There is no GamerGate. Not really. There are several amorphous bunches of people who hang around on some forums. There's a similarly amorphous bunch of people who use a twitter tag, often for wildly differing reasons. There are a handful of internet petitions. There's a fictitious mass-movement that some juvenile "supporters" have imagined up because it makes them feel good. And there's a fictitious shadowy, sinister organisation that a bunch of equally juvenile opponents have imagined up because it gives them a convenient straw man to attack. Really, nobody comes out of this well.
During my postgrad years (so going back to the start of the last decade now), I had two online roles back to back which gave me a fair amount of visibility to a lot of angry people online. First, I was the head admin of a major European Counter-Strike league. Then I was an oper (and one of the public-facing ones rather than the backroom code-tweakers) on a very large European-based IRC network. Both of those roles involved telling angry people things they didn't want to hear. Things like "somebody in your clan was caught cheating, you are now banned" or "no, I will not gline somebody just so you can have your usual nick back".
And so, on a pretty much daily basis, people threatened to kill me. They were going to find out where I lived and kill me, or maybe track down my parents and kill them or maybe rape my grandmother or my sister (I don't have a sister, but hey), or whatever, or something, or they just hoped I got CANCER or AIDS and would go away and DIE. To be honest, I suspect anybody who's done a similar role (or worked in customer service in certain types of company) also gets similar on a daily basis.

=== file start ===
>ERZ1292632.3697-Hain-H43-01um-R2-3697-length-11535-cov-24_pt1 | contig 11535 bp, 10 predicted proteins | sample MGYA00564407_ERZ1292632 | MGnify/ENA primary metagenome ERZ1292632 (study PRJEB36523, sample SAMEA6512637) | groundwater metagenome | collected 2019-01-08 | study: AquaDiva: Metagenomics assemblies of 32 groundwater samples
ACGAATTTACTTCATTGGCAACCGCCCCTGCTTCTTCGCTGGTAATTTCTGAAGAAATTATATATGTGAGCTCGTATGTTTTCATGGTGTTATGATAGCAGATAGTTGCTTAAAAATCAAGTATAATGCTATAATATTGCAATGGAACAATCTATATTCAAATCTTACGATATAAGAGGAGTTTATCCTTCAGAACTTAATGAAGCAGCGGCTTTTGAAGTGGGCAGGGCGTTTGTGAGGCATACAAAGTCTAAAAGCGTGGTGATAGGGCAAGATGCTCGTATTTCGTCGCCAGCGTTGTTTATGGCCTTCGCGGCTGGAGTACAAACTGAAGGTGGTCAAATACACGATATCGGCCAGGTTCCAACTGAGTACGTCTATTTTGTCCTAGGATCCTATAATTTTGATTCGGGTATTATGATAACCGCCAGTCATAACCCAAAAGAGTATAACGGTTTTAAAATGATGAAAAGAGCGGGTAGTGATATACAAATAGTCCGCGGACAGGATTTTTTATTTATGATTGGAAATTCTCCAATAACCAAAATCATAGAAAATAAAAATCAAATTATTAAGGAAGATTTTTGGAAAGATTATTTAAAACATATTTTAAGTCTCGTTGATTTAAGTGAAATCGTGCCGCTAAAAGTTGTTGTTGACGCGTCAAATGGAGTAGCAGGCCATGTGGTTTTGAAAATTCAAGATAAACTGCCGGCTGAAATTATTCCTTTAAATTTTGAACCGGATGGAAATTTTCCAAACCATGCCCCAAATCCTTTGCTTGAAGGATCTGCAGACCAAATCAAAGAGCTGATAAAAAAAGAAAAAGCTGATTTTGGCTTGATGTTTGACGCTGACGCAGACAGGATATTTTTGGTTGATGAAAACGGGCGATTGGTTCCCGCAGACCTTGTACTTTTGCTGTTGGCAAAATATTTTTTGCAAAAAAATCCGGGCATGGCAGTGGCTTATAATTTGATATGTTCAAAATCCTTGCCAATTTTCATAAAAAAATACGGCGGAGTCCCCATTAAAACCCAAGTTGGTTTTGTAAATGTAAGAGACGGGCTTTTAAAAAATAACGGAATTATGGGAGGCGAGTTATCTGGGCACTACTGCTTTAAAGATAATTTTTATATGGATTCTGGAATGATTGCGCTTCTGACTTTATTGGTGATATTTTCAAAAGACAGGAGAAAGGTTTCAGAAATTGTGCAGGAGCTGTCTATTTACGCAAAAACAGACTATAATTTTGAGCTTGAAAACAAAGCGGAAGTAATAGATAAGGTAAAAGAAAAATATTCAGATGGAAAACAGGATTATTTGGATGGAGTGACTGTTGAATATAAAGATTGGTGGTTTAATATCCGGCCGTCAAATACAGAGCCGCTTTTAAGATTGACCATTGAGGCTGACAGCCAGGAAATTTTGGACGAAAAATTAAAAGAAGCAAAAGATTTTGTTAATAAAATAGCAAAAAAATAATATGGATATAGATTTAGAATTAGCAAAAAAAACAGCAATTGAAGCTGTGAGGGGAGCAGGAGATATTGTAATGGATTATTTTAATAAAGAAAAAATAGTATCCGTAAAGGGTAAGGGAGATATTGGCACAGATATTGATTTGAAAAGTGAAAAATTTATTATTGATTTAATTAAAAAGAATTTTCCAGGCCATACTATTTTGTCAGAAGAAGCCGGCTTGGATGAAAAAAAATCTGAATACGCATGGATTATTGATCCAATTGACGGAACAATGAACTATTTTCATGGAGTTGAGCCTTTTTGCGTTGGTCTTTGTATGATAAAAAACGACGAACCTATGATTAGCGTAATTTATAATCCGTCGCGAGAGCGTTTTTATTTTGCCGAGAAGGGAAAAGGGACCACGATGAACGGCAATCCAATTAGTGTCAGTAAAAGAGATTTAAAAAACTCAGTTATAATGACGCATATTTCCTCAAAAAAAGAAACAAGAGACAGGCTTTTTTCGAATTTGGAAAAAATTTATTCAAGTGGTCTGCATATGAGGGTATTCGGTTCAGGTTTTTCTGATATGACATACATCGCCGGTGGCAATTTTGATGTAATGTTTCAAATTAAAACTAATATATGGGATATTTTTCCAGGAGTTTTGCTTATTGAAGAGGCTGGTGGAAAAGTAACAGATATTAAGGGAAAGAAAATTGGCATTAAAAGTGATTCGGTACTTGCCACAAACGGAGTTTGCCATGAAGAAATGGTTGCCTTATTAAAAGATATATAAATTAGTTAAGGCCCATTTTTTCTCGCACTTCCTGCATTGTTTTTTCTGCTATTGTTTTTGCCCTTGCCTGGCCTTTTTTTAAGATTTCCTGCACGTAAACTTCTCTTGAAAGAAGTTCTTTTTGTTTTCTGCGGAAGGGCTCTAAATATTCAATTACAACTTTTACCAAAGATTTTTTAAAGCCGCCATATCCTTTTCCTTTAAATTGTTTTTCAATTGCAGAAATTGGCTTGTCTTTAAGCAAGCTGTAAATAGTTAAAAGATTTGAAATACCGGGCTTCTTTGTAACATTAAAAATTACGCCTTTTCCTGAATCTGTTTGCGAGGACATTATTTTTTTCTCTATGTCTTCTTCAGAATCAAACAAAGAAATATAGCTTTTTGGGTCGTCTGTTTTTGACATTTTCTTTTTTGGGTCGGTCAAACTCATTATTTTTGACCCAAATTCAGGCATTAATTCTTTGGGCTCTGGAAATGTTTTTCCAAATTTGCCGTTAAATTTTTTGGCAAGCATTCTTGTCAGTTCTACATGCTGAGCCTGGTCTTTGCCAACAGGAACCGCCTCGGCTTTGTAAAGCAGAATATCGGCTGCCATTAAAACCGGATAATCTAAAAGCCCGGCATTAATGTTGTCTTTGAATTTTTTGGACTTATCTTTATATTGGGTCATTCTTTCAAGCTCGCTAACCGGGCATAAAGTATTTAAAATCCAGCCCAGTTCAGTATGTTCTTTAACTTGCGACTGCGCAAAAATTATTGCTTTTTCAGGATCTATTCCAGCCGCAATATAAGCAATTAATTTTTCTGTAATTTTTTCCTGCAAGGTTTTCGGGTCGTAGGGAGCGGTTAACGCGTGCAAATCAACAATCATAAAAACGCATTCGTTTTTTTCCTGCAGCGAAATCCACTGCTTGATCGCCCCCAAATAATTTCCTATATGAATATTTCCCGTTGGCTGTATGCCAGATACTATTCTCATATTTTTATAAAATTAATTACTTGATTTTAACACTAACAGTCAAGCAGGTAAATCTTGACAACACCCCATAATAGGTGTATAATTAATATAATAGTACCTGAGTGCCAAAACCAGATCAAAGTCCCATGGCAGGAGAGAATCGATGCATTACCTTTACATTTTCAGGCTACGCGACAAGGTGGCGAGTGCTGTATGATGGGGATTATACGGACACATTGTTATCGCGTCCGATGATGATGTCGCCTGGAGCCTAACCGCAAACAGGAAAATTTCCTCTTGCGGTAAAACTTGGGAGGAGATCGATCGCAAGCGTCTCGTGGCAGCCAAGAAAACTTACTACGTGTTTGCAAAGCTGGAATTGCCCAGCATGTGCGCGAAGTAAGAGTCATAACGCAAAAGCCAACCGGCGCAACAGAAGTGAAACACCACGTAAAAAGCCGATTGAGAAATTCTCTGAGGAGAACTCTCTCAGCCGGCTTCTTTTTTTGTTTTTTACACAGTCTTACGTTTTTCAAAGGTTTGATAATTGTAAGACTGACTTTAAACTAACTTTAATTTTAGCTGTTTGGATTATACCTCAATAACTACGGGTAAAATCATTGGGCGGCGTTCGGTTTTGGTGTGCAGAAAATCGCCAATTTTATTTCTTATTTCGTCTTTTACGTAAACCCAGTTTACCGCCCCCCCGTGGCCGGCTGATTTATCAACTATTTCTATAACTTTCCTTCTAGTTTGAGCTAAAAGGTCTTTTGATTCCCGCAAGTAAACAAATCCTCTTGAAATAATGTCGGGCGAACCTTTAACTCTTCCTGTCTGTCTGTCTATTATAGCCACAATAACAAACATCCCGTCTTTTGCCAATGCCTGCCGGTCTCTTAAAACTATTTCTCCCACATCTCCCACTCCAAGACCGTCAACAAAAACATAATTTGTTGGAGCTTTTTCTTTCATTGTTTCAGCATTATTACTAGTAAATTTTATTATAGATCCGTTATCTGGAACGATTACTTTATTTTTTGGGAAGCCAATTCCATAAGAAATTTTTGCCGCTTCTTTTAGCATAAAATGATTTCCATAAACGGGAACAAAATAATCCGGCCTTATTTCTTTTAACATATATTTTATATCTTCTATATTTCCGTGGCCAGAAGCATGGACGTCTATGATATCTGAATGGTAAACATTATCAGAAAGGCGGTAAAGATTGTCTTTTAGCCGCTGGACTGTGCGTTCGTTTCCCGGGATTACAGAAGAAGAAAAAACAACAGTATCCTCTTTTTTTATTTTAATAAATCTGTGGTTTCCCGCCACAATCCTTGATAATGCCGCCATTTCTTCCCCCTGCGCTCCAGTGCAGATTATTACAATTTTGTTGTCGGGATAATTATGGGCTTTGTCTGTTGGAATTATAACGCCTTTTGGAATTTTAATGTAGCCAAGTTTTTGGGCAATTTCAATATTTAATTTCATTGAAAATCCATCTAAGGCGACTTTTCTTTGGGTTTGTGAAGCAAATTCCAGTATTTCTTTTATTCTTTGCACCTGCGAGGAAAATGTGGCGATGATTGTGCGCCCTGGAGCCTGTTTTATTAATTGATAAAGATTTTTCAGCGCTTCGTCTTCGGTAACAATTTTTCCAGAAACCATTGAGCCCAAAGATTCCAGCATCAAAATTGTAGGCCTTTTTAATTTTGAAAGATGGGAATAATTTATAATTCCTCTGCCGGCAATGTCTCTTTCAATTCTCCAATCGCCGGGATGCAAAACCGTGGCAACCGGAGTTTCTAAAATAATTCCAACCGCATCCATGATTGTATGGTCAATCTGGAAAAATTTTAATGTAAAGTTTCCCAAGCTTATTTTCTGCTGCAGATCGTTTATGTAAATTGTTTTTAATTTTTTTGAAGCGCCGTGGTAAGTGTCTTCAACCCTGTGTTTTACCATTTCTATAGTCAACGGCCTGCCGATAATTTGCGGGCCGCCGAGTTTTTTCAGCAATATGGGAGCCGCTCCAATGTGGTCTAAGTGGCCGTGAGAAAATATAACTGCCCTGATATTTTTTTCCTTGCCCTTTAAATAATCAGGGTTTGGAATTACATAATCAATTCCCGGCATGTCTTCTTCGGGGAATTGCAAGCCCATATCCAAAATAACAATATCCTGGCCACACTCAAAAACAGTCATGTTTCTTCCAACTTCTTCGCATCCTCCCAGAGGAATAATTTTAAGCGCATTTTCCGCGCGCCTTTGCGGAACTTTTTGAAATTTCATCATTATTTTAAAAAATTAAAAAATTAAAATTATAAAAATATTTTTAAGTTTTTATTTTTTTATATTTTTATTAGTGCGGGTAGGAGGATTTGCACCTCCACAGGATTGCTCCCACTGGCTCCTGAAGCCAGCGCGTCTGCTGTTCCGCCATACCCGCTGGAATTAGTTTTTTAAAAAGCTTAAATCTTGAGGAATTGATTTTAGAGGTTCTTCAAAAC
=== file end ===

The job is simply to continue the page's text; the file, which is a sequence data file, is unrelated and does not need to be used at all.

Were the people making those threats good people? Hell no. Even the fact that they were angry doesn't excuse behaviour like that. But what did I do about it? In the Counter-Strike role, if they clan wasn't already banned from the league, then it sure was the moment they made death threats. In the IRC role, it takes only a few seconds to apply a gline and suspend accounts with network services, but the warm fuzzy feeling that follows can last an hour or more. Did I ever actually feel in danger? Did I ever feel I needed to call the police? Hell no. Talking shit online is, unfortunately, pretty much as old as the internet itself and I had no particular political axe to grind.
So yeah, immature idiots on one side and professional grievance-mongers trying to inflate trash talk out of all proportion on the other. Nobody comes well out of this, for the most part.
Actually, the one thing that did strike me about this was how much the whole thing was a product of the indie gaming community. Almost every AAA publisher or developer out there either stayed silent or distanced from it as quickly as possible (which was the only sensible course of action). 2014 is really feeling like the year AAA gaming got smart and indie gaming got dumb.